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Ric Flair Just Got His Own Statue—But How Does It Compare Against Other WWE Hall of Famers?


Whooooo!

Hot off the heels of global football icon Cristiano Ronaldo getting dubiously immortalized in bronze, two-time WWE Hall of Famer Ric Flair just got his own commemorative statue as we enter the home stretch for WrestleMania. Unveiled before an appreciative audience at Axxess, including Flair himself, his daughter Charlotte, as well as both Triple H and Stephanie McMahon, it's a majestic life-sized masterpiece that captures Flair in his prime, complete with a painstakingly hand-sculpted robe decked in his trademark sequins and feathers. His Greek-god hair and features are spot-on, as well as the playful smirk he'd use to both woo the ladies and demoralise the dudes.

It's certainly a bad-ass creation by New York City-based sculptor Karen Atta, but it's by no means the first of its kind. Atta has immortalized four other WWE Hall of Famers in the past: Bruno Sammartino, Dusty Rhodes, the Ultimate Warrior, and Andre the Giant. How does the Nature Boy's statue compare with theirs?

Andre the Giant



On scale alone, it's impossible to compete with the massive life-sized sculpture of the legendary 7'4" Andre. It's not exactly the most authentic likeness of his, however, as it merges his close-cropped WWF hair and sideburns of the early-to-mid 1980s with his leaner, more athletic build from the late 1970s and early 1980s. But then again, realism isn't really the game with statues like this; people want to remember their heroes in their most idealised form, and that's where this statue delivers.

We have to deduct points though for the sparseness of details, but that's really more on Andre's in-ring look than the sculptor's skill. He kept things bare-boned in terms of attire, allowing his towering stature to be the only thing that grabs the eye.

Verdict: Push. Flair's statue wins in detailing and technical intricacy, but Andre's overwhelms with its magnitude.

Bruno Sammartino



The attention to detail in Sammartini's statue is breathtaking. From the precise curls and wrinkles on his weathered face to the individual strands of hair sprawled across his barrel chest, it's an impeccable likeness that captures both the quiet majesty of the legendary American-Italian icon and his raw, bull-like power. The crafting of the WWWF World Championship around his waist is superb as well—heck, we'd order than on WWE Shop if they ever put it on sale.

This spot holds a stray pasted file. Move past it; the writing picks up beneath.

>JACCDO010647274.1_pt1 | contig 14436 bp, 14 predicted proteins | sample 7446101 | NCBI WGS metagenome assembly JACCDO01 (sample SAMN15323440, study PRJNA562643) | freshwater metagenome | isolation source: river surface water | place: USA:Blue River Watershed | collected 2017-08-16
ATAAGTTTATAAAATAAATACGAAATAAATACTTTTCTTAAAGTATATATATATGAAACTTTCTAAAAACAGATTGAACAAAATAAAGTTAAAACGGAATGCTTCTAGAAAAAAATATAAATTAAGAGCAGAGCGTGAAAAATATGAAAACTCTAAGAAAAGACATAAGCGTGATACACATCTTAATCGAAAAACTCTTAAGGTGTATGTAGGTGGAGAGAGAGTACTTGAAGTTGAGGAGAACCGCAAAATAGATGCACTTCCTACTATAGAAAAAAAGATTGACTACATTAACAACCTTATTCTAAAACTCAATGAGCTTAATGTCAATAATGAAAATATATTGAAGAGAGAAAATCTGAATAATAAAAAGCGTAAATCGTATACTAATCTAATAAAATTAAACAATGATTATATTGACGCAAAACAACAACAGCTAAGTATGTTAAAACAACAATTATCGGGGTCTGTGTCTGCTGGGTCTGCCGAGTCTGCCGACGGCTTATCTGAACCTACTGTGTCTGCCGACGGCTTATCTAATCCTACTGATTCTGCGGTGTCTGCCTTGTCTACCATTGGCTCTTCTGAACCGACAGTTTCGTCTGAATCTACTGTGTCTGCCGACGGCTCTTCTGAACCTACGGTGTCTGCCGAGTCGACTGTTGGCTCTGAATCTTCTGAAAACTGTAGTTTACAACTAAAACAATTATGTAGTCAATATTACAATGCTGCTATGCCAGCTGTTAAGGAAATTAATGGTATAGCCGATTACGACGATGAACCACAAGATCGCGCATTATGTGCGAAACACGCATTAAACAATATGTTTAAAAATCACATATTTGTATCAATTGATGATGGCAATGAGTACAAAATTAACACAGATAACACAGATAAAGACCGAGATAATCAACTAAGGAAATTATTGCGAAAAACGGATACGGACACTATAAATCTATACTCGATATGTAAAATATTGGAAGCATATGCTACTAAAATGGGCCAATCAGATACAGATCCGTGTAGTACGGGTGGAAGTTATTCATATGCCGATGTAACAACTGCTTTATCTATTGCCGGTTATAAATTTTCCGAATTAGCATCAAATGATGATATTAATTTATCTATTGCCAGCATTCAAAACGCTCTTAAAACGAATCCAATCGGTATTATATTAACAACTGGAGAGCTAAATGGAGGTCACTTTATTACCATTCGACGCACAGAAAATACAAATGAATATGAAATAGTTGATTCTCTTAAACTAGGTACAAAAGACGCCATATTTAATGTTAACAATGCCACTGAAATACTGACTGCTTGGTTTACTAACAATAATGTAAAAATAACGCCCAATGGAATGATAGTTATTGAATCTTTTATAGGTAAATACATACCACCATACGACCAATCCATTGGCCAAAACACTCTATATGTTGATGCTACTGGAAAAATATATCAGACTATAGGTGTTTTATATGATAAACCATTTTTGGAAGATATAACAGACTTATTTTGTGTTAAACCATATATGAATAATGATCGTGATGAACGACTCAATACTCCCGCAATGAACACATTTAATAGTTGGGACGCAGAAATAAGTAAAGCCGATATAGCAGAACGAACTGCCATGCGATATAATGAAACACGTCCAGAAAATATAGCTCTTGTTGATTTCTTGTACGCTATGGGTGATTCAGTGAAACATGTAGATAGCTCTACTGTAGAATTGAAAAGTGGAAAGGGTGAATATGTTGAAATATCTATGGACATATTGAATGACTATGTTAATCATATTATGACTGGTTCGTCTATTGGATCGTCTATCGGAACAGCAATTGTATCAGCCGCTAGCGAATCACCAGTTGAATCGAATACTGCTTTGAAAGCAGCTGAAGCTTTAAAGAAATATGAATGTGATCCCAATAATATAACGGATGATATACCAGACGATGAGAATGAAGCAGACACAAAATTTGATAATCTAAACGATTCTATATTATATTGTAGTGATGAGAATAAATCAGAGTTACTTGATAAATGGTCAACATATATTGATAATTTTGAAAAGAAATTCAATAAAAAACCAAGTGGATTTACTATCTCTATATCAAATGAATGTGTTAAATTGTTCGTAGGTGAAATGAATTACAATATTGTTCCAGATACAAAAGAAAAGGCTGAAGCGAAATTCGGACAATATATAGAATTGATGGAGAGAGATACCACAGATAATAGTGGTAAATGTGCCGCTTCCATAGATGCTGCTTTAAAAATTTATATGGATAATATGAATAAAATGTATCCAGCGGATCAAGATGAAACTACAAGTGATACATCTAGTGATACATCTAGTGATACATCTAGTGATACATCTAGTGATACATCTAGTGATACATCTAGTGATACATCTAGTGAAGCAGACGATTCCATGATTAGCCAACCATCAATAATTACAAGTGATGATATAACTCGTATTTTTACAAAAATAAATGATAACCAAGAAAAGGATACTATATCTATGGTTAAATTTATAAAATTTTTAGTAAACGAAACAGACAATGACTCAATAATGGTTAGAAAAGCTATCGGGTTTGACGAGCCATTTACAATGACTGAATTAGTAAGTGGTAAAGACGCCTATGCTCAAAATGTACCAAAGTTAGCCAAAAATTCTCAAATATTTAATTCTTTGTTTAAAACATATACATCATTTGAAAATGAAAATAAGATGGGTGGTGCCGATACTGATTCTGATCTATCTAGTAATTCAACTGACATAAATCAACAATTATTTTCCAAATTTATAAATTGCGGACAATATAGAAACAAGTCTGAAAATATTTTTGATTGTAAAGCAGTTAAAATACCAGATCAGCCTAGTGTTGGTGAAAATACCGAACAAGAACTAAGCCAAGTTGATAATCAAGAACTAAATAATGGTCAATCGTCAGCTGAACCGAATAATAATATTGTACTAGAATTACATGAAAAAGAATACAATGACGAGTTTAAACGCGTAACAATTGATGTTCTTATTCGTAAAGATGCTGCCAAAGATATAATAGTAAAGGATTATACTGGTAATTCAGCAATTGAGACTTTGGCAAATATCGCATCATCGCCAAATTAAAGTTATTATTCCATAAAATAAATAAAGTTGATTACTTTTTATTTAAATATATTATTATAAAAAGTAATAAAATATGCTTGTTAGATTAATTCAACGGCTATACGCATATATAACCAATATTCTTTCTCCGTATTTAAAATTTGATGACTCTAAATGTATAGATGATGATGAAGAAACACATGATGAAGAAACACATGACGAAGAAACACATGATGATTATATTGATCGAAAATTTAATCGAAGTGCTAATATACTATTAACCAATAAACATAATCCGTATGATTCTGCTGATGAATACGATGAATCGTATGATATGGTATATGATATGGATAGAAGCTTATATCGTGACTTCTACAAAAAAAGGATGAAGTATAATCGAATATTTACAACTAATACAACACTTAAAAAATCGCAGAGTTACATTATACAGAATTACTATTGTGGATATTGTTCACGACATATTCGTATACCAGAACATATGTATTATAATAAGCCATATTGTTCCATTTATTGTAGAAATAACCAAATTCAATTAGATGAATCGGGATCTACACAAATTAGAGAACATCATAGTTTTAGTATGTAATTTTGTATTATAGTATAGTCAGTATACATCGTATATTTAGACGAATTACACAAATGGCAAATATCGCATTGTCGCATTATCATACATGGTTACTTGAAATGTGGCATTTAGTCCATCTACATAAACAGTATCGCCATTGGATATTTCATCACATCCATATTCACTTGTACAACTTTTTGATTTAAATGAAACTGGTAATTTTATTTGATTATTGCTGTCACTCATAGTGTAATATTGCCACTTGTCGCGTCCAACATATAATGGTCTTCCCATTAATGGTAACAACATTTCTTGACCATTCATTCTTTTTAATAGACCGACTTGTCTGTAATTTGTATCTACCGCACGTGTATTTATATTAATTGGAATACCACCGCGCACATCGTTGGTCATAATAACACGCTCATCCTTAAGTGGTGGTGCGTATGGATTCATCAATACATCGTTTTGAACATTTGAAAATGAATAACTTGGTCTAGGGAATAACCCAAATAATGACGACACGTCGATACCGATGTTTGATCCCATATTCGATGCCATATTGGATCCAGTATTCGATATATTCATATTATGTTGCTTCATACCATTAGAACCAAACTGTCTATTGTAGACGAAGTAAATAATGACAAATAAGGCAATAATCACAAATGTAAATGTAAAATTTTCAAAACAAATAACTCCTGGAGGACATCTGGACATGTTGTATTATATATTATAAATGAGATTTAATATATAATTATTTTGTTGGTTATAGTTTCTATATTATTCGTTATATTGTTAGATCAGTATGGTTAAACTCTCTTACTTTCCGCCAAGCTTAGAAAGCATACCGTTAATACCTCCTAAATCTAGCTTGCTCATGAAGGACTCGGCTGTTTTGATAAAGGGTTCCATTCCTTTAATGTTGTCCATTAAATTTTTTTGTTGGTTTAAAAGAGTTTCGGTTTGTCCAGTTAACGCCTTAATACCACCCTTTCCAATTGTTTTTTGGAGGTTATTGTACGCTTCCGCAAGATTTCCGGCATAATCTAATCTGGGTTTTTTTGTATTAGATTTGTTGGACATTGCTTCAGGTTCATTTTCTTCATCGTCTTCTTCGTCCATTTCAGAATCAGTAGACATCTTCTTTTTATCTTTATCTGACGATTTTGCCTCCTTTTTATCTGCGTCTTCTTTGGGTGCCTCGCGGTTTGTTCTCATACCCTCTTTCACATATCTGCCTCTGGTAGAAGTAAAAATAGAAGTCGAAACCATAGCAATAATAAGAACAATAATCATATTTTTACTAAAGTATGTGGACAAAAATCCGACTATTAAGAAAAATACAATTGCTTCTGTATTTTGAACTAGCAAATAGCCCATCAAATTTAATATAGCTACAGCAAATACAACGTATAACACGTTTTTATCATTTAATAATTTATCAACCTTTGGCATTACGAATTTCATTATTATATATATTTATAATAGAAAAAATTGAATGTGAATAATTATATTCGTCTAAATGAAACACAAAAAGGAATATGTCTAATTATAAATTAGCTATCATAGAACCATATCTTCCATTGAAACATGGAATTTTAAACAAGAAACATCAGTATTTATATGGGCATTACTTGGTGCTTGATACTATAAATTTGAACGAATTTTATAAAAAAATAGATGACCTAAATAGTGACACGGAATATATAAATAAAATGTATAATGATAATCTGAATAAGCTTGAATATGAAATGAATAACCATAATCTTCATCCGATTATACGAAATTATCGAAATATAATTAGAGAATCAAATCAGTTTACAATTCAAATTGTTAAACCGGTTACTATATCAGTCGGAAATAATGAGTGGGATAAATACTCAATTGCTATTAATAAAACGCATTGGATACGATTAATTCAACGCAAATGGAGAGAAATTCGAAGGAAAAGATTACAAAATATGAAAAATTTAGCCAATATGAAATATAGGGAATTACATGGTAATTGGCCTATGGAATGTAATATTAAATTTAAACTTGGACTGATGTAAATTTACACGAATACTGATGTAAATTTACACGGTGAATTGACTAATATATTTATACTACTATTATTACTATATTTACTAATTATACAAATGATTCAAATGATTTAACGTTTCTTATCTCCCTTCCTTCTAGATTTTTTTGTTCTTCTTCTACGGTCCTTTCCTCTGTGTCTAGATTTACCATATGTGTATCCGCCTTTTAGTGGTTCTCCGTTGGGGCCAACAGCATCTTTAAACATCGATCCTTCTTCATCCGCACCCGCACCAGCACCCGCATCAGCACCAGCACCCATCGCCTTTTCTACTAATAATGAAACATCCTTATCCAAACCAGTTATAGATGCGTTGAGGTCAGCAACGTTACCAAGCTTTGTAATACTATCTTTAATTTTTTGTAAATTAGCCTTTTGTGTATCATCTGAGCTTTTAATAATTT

There really isn't much to hate in this statue. Bruno wasn't a showman, and it shows in the clean, workman ethic of this piece. Maybe Flair's has got a little bit more sizzle, but that's a reflection of personality more than anything else.

Verdict: Slight edge to Ric Flair's statue, if only because we imagine his one billion feathers were harder to carve out than Bruno's man-carpet.

Dusty Rhodes




If we were judging these statues based on pure personality, Dusty Rhodes' piece would win in a monster landslide. The other pieces did a great job capturing the subjects' likenesses; this one succeeded in capturing Dusty's soul. It's no wonder ol' Goldust looks so choked up in the photo above—everything on the American Dream's statue was pitch-perfect, from the sassy finger up in the air, the working man's haircut and lopsided sneer.

The technical artistry is superb too. The details of the drawstring on his trunks, his monogram, and how his left hand seems to sink into his fleshy midsection are all remarkable. We wouldn't be half-surprised if the damn thing suddenly sprang into life to pour pork n' beans down our necks and dish out a round of Bionic Elbows for old time's sake.

Verdict: Any half-decent artist can capture a good likeness, but it's a rare one that's able to capture the spirit of a subject as well as this statue does. Ol' Dusty gets a rare win over Naitch on this one.

The Ultimate Warrior



Feel the poowwaaahhh!

And speaking of spirit and soul, how about the manic intensity captured in this bronze replica of the legendary wildman from Parts Unknown? From the bulging veins to the powerfully-coiled muscles, everything on this statue screams kinetic energy. We love the attention to detail behind the individual tassels as well, both around Warrior's biceps and around his boots.

Where this thing falls flat for us is the goofy expression on his face. Yeah we all know he was a bit of a nutjob at times, but would it have been too much to ask for him to be immortalized as a dignified nutjob? Crazy is good, but come on. This is how the man is going to be remembered for decades to come; we could have at least given him some gravitas.

Verdict: High on energy, but low in respect. That's how we'd describe this statue of the Ultimate Warrior, and it coincidentally also sums up his career pretty well, after all of his legendary walkouts.

*****

So there you have it. Ric Flair's statue is officially the second-greatest WWE bronze sculpture of all time, according to the intricate, highly-sophisticated analysis by the Smark Henry Committee of the Arts. He may have stolen a few championships from Dusty Rhodes during both men's active years in the ring, but this is one game where the American Dream wins out in a big way.

Who do you think is the next WWE Hall of Famer (or future one, at least) to get a statue of his own? Do you agree with our verdict? Let us know in the comments below!

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